It’s a sad fact that enough years have passed that the cool actors of the 60’s and 70’s are reaching an age where they must leave us. We lost a great one on Tuesday when Ingrid Pitt passed away at the age of 72. For male horror fans of a certain age Ingrid was responsible for imprinting the wonders of cleavage in our brains with her roles in so many great Hammer films. But of course Ingrid was more than a great rack, she brought a certain European class and sensuality to her roles and always seemed to enjoy herself.
Ingrid had the rather unfortunate timing to be born in Poland in 1937 to a Jewish mother and spent the early years of her life in a German concentration camp. Fortunately she survived and grew up in Berlin, where she married an American soldier, moved to Hollywood and eventually found her way into movies when she moved back to Europe.
If Ingrid had done nothing else her role in Hammer’s Vampire Lovers would be enough to secure her status as an all time great female vampire and lust object for generations of horror fans. Featuring some amazing cleavage, a sexy bath scene and the seduction and neck biting of some nubile young virgins, Vampire Lovers was possibly the first mainstream vampire movie to feature such overt sexuality, due in large part to Ingrid’s sensual performance.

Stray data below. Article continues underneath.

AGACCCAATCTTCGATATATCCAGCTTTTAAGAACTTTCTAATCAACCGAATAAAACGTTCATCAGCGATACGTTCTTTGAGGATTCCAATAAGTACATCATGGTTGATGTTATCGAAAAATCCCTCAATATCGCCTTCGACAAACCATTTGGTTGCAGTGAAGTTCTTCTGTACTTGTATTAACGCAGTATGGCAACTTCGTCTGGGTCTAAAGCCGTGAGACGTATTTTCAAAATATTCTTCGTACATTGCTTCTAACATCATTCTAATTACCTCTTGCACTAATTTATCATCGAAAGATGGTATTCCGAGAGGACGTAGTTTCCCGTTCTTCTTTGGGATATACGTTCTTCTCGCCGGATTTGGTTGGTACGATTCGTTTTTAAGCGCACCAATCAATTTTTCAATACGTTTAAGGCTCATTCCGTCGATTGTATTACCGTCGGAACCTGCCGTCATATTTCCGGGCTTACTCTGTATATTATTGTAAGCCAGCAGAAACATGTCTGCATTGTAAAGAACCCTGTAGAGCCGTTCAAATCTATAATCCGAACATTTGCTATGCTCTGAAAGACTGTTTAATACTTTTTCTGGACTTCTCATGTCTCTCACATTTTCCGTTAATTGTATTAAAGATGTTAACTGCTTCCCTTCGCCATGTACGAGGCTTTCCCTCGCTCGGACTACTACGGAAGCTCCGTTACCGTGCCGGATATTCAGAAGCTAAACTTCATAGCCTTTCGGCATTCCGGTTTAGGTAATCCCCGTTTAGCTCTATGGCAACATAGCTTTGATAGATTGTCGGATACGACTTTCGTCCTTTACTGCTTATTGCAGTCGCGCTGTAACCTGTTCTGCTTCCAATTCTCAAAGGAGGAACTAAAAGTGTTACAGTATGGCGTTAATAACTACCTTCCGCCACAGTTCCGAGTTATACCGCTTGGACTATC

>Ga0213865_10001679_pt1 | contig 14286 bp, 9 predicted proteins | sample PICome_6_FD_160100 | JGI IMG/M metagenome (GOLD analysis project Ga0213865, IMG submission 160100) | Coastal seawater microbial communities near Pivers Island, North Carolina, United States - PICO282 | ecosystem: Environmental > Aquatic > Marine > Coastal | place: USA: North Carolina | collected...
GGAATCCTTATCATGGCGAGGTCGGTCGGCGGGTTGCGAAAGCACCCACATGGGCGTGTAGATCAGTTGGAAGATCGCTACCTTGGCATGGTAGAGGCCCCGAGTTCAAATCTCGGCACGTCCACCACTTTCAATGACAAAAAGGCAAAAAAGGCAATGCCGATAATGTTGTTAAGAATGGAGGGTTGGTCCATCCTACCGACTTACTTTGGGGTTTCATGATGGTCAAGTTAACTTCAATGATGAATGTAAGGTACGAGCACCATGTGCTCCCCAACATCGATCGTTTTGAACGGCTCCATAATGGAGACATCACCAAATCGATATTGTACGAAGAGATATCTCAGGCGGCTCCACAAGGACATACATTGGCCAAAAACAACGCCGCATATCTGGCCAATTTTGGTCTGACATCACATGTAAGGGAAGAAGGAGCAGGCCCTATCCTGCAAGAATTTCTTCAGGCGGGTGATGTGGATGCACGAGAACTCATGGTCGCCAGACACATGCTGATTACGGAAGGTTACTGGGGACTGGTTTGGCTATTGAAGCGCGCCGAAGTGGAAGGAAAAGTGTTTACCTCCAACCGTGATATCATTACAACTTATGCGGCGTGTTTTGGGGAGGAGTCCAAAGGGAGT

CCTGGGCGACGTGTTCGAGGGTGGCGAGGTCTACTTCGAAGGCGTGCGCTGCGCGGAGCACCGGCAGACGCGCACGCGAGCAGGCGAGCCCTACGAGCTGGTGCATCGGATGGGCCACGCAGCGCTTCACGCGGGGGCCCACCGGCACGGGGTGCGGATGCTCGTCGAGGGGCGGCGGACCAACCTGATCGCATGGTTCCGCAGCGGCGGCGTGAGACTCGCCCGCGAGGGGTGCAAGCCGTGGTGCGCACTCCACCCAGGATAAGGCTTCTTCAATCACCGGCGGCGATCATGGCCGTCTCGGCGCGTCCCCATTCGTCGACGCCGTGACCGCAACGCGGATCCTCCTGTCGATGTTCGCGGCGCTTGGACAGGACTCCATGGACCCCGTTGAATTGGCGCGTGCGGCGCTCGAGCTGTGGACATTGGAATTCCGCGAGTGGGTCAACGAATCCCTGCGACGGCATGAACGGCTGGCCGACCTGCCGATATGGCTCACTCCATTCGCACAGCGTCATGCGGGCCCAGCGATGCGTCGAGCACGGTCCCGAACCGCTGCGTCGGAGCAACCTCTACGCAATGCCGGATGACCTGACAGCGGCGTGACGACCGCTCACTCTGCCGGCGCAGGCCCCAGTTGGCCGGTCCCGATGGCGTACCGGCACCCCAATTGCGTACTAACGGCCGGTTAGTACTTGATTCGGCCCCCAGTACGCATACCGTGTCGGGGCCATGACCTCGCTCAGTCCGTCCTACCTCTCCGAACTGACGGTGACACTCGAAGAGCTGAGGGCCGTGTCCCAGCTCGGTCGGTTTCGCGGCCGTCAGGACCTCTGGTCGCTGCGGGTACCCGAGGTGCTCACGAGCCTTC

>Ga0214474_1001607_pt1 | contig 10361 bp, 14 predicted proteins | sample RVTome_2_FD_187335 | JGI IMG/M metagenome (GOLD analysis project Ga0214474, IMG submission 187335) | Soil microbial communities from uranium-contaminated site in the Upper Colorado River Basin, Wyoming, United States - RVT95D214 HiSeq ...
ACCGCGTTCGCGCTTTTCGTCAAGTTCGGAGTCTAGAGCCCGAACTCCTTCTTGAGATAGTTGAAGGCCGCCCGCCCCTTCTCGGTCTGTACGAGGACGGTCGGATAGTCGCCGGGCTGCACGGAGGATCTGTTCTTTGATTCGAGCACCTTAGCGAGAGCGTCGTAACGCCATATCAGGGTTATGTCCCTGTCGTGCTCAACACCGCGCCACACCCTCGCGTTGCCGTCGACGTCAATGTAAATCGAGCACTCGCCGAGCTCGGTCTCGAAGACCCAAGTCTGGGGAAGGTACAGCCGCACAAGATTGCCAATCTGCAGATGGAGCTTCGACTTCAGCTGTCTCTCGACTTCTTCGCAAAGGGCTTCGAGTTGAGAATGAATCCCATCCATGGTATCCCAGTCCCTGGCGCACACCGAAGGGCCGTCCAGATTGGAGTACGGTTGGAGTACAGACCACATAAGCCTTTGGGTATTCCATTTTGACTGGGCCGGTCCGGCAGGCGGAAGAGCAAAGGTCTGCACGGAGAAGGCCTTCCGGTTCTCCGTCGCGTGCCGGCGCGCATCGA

But Ingrid wasn’t just another large-breasted starlet. She started her own theater company and performed in many stage productions and TV shows throughout her career, including Doctor Who. She also was a bit of a writer, writing novels and a script for Doctor Who based in real life events of The Philadelphia Experiment. The script never made it to TV but was later produced as an audio play. She also wrote books about ghosts, a history of Hammer Films and an autobiography. Ingrid was a fixture on the convention circuit and most certainly spent her later years knowing how much her fans loved her. You can’t ask for much more than that.